Do you have insomnia or another sleep disorder that makes it difficult to fall asleep, or stay asleep once you do? Or do you just have trouble winding down your activities and getting to bed at a decent hour? One way to make a healthy change is to set up a relaxing bedtime routine that you can repeat each day to prepare for sleep.
How a Bedtime Routine Helps You Fall Asleep Quickly
A set of bedtime habits and rituals helps you sleep better in two ways. First, there is the physiological effect of consciously taking the time to relax: clearing your brain and slowing your body’s overall pace. Second, there is the psychological aspect of repeating a set of steps each time you get ready to go to bed. It signals your brain that it is time to rest. If you have been experiencing insomnia or other sleep difficulties, you may even feel anxiety build as bedtime approaches, and a conscious routine can counter and offset that anxiety.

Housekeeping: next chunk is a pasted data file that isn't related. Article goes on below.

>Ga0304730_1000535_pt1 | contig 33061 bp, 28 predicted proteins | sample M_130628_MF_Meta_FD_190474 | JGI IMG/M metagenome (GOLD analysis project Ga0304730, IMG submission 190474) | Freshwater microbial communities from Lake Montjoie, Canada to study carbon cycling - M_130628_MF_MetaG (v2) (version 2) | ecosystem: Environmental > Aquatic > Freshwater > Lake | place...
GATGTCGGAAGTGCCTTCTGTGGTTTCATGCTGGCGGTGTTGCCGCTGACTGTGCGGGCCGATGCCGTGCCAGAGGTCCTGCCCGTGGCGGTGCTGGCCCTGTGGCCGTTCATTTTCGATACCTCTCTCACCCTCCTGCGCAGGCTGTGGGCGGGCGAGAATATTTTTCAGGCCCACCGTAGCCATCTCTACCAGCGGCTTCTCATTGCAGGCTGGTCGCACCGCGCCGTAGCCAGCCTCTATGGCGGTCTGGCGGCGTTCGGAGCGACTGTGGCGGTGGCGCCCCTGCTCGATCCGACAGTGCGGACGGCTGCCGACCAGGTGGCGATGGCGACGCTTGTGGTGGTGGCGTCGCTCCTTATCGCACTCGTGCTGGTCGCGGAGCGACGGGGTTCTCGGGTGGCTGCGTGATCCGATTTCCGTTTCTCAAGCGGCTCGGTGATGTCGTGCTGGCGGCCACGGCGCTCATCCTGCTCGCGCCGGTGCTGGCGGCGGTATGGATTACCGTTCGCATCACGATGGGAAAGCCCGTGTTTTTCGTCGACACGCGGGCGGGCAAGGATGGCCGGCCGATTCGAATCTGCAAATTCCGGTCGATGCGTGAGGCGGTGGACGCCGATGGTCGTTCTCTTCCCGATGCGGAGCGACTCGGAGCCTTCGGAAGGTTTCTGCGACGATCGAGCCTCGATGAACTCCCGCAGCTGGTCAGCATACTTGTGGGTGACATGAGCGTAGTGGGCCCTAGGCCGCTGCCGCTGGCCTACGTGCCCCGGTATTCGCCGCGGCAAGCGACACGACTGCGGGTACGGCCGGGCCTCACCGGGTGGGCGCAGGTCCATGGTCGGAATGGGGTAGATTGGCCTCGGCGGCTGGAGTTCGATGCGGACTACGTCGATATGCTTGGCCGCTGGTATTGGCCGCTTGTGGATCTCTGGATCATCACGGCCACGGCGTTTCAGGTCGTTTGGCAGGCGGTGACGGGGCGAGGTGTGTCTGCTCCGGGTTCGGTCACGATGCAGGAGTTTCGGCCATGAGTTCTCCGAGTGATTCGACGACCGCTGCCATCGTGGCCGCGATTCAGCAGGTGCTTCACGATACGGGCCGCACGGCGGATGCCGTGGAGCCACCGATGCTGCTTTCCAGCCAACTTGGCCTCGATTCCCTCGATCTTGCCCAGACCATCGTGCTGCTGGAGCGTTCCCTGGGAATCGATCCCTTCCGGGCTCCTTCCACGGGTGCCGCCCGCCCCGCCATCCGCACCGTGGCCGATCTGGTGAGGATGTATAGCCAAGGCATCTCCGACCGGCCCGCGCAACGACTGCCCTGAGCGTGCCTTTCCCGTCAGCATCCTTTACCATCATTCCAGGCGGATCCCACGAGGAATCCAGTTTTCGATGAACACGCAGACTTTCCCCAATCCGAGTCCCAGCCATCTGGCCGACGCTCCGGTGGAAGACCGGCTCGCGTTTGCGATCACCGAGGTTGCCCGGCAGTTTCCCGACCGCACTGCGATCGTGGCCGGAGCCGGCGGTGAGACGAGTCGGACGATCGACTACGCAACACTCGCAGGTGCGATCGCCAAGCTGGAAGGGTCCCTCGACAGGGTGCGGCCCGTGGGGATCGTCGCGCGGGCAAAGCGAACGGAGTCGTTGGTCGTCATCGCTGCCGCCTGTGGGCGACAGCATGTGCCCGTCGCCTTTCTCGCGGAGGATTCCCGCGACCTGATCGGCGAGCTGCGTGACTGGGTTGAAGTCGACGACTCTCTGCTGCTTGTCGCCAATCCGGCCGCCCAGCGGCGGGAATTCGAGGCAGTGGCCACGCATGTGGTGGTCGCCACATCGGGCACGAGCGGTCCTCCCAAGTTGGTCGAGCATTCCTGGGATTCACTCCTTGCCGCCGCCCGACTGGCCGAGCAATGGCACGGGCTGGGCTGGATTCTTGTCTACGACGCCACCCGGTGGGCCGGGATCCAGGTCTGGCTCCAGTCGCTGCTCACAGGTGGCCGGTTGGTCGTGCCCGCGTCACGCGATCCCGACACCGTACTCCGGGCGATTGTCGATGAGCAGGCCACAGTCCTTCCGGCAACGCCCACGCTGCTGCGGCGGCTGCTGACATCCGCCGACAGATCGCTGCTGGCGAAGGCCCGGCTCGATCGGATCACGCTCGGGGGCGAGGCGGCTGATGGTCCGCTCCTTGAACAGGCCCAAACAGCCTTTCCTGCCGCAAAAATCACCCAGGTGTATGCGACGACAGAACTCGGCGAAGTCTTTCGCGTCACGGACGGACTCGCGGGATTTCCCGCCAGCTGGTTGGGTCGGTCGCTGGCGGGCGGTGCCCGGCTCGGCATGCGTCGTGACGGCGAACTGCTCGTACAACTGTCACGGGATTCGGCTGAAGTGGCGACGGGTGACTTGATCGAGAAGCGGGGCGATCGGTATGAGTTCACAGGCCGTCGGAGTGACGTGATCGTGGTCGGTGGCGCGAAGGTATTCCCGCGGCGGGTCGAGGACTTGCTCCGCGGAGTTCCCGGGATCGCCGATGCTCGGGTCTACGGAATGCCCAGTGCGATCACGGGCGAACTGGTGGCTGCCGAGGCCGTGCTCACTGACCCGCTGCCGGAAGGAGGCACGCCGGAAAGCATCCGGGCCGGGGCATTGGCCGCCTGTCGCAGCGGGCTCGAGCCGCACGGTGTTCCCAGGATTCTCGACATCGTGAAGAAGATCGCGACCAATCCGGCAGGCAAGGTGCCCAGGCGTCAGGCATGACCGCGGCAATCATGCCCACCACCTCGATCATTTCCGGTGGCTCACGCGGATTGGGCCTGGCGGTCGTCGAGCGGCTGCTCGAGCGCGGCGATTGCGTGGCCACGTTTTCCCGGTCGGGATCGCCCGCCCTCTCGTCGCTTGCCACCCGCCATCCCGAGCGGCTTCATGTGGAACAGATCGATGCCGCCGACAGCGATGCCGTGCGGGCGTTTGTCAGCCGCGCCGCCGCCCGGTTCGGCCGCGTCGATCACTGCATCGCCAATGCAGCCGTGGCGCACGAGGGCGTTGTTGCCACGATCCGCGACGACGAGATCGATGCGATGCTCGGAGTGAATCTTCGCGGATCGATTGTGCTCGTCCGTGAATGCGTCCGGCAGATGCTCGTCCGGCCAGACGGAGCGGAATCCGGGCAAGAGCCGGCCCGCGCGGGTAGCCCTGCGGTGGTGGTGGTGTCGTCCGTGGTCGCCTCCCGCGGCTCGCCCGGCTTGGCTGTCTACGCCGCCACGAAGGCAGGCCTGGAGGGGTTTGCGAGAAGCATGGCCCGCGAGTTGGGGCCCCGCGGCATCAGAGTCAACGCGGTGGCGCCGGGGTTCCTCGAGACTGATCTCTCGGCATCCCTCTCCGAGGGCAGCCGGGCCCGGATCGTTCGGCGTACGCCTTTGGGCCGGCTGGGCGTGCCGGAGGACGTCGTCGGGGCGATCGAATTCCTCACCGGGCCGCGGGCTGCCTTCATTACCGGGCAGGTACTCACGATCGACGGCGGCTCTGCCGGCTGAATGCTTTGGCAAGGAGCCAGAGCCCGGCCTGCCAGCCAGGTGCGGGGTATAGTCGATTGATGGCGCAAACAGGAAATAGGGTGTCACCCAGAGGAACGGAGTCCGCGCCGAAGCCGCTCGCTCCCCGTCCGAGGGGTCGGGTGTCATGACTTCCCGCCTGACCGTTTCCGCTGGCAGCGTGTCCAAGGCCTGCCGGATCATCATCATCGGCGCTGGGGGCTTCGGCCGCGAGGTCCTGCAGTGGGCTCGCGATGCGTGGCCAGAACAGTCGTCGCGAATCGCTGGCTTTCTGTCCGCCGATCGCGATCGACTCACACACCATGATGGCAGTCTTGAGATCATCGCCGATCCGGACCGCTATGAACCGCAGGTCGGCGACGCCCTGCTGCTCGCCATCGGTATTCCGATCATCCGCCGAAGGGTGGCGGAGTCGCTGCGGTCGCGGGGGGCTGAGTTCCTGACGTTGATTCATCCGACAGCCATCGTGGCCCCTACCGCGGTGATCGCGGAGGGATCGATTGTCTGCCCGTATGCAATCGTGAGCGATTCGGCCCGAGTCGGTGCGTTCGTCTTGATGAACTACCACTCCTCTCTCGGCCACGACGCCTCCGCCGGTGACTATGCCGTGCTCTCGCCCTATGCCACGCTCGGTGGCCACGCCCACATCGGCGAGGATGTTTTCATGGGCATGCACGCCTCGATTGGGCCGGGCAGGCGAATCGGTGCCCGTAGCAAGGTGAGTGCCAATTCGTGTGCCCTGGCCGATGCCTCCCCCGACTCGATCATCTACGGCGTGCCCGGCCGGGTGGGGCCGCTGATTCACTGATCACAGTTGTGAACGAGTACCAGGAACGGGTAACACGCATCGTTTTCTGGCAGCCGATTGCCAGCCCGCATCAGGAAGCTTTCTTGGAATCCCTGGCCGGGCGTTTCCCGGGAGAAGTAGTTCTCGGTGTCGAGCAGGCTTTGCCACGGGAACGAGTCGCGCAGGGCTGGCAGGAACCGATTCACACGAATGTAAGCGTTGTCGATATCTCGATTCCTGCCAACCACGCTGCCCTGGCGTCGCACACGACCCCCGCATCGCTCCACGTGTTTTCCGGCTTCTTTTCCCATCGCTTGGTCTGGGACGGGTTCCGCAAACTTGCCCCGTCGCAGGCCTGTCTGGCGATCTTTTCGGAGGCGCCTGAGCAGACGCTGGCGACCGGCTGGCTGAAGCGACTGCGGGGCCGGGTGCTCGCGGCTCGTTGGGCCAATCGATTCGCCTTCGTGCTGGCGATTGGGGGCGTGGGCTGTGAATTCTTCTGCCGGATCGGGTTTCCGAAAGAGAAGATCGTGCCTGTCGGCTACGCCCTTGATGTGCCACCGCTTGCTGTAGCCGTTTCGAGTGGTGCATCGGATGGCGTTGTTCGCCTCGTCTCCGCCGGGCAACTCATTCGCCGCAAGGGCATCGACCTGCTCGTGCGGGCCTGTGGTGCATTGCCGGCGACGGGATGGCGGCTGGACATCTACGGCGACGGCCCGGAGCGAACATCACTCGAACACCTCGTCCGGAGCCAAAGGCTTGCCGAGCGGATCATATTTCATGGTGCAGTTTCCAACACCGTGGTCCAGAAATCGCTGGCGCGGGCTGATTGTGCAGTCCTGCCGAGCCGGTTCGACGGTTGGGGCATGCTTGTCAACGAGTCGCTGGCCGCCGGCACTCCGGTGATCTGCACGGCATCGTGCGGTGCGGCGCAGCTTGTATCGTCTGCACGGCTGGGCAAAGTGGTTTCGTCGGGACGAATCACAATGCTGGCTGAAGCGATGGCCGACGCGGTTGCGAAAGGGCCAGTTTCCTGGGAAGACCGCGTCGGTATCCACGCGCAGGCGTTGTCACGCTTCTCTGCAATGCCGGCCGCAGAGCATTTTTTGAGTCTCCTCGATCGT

Banish Your Electronic Devices from Bedtime
First, turn off the TV and put away your electronic devices. If you can, KEEP ALL OF THEM OUT OF THE BEDROOM! Need an alarm to wake you up? Use a clock! Nothing ruins good sleep habits as much as our modern addiction and heavy reliance on our cell phones.
As day’s end approaches, absolutely avoid: computer games, reading news or blogs, or checking social media. All of these can stir up emotions you do not want around your bedtime: anger, sadness, stress, or excitement. In addition, they all have a tendency to suck you in and make you lose track of time, keeping you awake later than you intended. Plus there is the physiological stimulation of the blue light coming from the screen so that even if you’re reading about an elephant protecting a newborn baby from a lion or watching adorable puppy videos, it can still keep you awake.